The first of our Easter features sees the Wine & Spirit Education Trust give us the low-down on what to drink with our food at Easter.
Just in time for Easter, The Wine & Spirit Education Trust (WSET) explains how the main tastes in your food change your wine:
…can be a great friend to wine – making it taste richer, less acidic, and softening mouth-drying tannins. Choose a big, bold red wine alongside your roast.
Choose: Cabernet Sauvignon based wines like those from the MÃƒÂ©doc in Bordeaux work well. Warmer climate equivalents such as South African or Australian Cabernet Sauvignons work well too, especially if you prefer riper fruits.
Try to match the intensity of the fish’s flavour with your wine.
Choose: Flavoursome aromatic whites like Sauvignon Blanc from Marlborough or Chile to match smoked salmon. Wines from cooler regions such as Chablis for white fish such as grilled sea bass.
…can make a dry wine taste bitter, less fruity and less flavoursome, so you can easily remove the personality from your drink by overwhelming it with sweet food.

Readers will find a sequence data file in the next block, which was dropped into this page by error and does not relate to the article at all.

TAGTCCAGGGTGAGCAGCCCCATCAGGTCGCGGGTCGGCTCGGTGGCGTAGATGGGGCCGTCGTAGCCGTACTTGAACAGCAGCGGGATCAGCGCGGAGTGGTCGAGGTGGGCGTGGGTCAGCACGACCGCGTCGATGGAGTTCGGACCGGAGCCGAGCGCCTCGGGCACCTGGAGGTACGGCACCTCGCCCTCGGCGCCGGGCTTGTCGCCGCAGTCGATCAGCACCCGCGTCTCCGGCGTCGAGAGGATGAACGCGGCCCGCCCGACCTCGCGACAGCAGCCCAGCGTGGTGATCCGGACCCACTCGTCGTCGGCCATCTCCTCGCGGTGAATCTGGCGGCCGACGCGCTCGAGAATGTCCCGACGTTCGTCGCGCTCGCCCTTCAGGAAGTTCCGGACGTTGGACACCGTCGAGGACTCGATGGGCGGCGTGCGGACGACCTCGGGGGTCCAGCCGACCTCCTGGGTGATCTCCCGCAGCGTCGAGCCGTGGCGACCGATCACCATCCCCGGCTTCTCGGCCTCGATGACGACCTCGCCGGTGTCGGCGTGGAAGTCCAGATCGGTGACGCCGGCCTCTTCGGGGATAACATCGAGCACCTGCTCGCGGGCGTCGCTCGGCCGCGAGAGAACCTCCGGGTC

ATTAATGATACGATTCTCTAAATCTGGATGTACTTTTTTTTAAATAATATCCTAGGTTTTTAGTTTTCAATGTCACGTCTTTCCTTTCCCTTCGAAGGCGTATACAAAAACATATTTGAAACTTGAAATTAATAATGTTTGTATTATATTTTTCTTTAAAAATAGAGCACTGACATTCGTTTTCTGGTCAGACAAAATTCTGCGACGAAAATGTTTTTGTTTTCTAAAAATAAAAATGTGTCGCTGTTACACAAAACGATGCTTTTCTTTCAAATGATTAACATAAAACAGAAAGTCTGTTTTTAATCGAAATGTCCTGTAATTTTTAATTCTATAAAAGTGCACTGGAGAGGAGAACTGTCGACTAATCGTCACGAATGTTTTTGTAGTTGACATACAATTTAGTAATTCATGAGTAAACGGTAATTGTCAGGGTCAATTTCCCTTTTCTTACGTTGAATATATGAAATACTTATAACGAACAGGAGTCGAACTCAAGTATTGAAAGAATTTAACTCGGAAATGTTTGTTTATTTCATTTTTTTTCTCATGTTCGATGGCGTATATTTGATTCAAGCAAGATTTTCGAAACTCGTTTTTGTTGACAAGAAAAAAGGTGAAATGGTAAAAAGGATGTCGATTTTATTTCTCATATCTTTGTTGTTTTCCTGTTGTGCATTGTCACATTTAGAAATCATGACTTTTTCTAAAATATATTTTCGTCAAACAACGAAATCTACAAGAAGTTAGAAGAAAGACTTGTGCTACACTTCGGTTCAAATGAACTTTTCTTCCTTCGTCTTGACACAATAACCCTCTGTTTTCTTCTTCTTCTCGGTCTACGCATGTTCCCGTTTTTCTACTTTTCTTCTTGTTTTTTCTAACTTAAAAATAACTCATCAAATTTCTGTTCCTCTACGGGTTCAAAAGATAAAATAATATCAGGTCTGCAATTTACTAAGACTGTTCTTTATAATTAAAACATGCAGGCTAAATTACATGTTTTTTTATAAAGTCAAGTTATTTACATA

Choose: Something fizzy with a bit of sweetness and a hint of honey when eating hot cross buns – like a sparkling demi-sec (Ã¢â‚¬Ëœhalf-dry’) from Vouvray to complement the sweet spiciness of the buns.
Chocolate and wine
We would all love for two of our favourite treats to make the perfect match but sadly that is rarely the case. Lydia Harrison AIWS, Tutor at WSET’s flagship London Wine & Spirit School explains:
Ã¢â‚¬Å“Every palate is different but in general there are very few wines that perfectly pair with chocolate. As chocolate melts, it coats your mouth in sugar which can mask the fruity flavours of your chosen wine, leaving it tasting bitter. If you really do not want to miss out on a wine and chocolate pairing, try chocolates with a high cocoa content with sweet fortified wine such as a Ruby or Tawny Port.Ã¢â‚¬Â
Visit the WSET website for more information on wine and food pairing.